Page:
Tuesday, 16 April 2024

Stimulus funds to assist with enhanced geothermal energy studies

LBNL geoscientists Mack Kennedy (right) and David Shuster (now with the Berkeley Geochronology Center) sample hot springs for geochemical and isotopic data to identify fluid sources, water-rock reactions and fluid flow paths and rates associated with the Long Valley Caldera, California geothermal system. Courtesy photo.



BERKELEY – Federal stimulus funds have been awarded to the Lawrence Berkeley National Laboratory to study and advance enhanced geothermal systems (EGS) technology.

Lawrence Berkeley National Laboratory, which is a US Department of Energy national laboratory, reported that it received $7 million in American Recovery and Reinvestment Act funding for four projects that seek to advance EGS technology, which involves enhancing or engineering a fracture network deep in the earth.

Mack Kennedy, a geochemist and manager of Lawrence Berkeley Lab’s geothermal program, told Lake County News that the projects all will be conducted in the lab.

EGS technology makes it possible to get heat from deep inside the earth in cases where conventional geothermal technologies – which generally must be near active volcanic centers or have very high temperature gradients – don't work, the laboratory reported.

Considered a clean and green technology that has the added benefit of being available around the clock and at any time of year, increased focus is being placed on geothermal production nationwide.

The Department of Energy reported that geothermal energy currently provides less than 1 percent of total U.S. electricity and 8 percent of renewable electricity generation.

The agency believes EGS could increase geothermal production 40-fold – increasing production to provide 10 percent of the United States' electricity needs.

The $7 million award for the Lawrence Berkeley National Laboratory is part of a $400 million investment that the Department of Energy has made in geothermal energy thanks to the Recovery Act.

In The Geysers steamfield in Lake and Sonoma counties, Calpine is using the enhanced technology, according to a statement made to Lake County News this summer by Dennis Gilles, Calpine's senior vice president of renewables growth.

In Calpine's case, it involves injecting water into existing cracks in the bedrock and using the resulting steam to power the geothermal facility.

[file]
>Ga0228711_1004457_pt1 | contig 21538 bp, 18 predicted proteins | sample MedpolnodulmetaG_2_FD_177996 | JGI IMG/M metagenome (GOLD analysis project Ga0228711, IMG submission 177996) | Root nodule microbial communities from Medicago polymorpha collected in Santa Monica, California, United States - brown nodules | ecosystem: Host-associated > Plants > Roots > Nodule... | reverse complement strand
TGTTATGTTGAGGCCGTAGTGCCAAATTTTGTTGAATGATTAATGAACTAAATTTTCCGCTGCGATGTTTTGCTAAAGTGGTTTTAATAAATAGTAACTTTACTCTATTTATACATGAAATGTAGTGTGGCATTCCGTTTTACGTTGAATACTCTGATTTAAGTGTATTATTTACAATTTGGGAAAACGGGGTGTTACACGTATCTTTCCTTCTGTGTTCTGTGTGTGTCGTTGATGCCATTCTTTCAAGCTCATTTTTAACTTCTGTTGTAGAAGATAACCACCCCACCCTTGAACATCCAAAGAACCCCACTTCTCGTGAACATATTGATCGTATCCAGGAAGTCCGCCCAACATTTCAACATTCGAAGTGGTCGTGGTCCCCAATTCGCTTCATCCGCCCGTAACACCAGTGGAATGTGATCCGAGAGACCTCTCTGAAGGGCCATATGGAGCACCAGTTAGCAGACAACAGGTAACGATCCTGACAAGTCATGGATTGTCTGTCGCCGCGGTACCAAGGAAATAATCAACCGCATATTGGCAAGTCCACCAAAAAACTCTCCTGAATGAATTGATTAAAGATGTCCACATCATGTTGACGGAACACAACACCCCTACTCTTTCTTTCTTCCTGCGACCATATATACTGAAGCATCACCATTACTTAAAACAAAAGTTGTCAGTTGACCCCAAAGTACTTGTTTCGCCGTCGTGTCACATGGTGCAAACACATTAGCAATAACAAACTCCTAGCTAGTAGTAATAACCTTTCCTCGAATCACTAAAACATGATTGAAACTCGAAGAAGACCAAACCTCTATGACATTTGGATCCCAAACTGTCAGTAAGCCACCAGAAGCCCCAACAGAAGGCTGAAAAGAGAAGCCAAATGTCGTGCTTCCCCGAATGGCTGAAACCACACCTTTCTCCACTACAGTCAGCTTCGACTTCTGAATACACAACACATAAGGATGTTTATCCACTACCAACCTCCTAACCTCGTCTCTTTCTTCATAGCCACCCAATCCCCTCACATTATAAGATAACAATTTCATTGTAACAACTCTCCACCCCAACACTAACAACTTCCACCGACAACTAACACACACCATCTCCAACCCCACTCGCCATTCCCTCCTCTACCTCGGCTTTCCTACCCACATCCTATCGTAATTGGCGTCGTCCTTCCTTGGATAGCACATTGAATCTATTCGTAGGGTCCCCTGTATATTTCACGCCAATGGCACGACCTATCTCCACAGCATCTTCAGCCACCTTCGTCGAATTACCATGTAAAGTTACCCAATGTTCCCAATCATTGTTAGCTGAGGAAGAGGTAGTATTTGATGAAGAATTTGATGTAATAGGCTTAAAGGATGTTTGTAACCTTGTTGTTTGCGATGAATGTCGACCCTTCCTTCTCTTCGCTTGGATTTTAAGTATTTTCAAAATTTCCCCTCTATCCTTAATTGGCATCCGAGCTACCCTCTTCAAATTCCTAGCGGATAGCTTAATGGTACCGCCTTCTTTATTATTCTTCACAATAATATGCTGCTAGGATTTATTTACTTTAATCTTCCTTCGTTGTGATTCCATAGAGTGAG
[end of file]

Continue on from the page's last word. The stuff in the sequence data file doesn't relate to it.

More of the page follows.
Over the summer, AltaRock Energy had begun drilling on an enhanced geothermal systems project above Anderson Springs. That project, which proposed to actually create new fractures in order to put water into them, appears to now be on hold due to problems with drilling, as Lake County News has reported.

Kennedy said the goal is to find ways to expand the geothermal resource base.

The four projects are as follows:

– Fluid imaging ($1.95 million): Underground fluid manipulation, necessary to enhance permeability, is critical to making EGS successful manipulation of fluids underground to enhance permeability. Scientists haven't been able to reliably predict how fluid moves, its locations and concentrations several kilometers below the surface. This project seeks will use geophysical data from sources such as seismic and electromagnetic surveys to create better fluid imaging, which can minimize the cost associated with drilling additional wells.

– Estimating fracture surface area ($1.95 million): Scientists will use natural chemical and isotopic tracers to estimate changes in fracture surface area induced by well stimulation. The lab noted that understanding the surface area and permeability of the rock’s fracture network is important in determining the capacity and longevity of EGS systems.

– Thermal-hydrological-mechanical-chemical (THMC) modeling ($1.74 million): Scientists will seek to develop a model using rock mechanics, chemistry and fluid flow to develop a tool that will allow for more effective strategies for heat extraction and reservoir sustainability.

– CO2 as fluid: ($1.32 million): Instead of using water to transmit heat, the project will look at using carbon dioxide, which theoretical studies suggest could extract heat from fracture rock at about 50 percent higher rates than water. This project is a collaboration with Idaho National Laboratory.

Officials noted that most of these technologies also will be of use in evaluating conventional geothermal reservoirs.

Kennedy said the research is intended to help predict, guide and manage the impacts of stimulation in geothermal systems.

“It's both to make it safe and efficient,” he said.

Understanding the physical aspects of underground fractures also is critical to advancing geothermal. “We don't really have any good ways of doing that,” which Kennedy said is a major reason for the research.

“That would have far-reaching implications beyond heat exchange,” and would help with managing geothermal and other energy production fields – including oil and gas, Kennedy said.

Some of the projects also will try to determine if there's a way of predicting a resource's longevity.

The fourth project, which looks at using carbon dioxide as a heat exchange medium, is very promising on paper, said Kennedy.

“There's a lot of just fundamental science about CO2 and that kind of environment that we don't understand,” he said.

The idea was first presented at a conference at Stanford University. Kennedy said it has a lot of potential advantages, including sequestration. He called it a double-edged sword, but a good one.

Visit the lab's EGS Web site at http://esd.lbl.gov/research/projects/induced_seismicity/egs/ .

E-mail Elizabeth Larson at This email address is being protected from spambots. You need JavaScript enabled to view it. . Follow Lake County News on Twitter at http://twitter.com/LakeCoNews and on Facebook at http://www.facebook.com/pages/Lake-County-News/143156775604?ref=mf .

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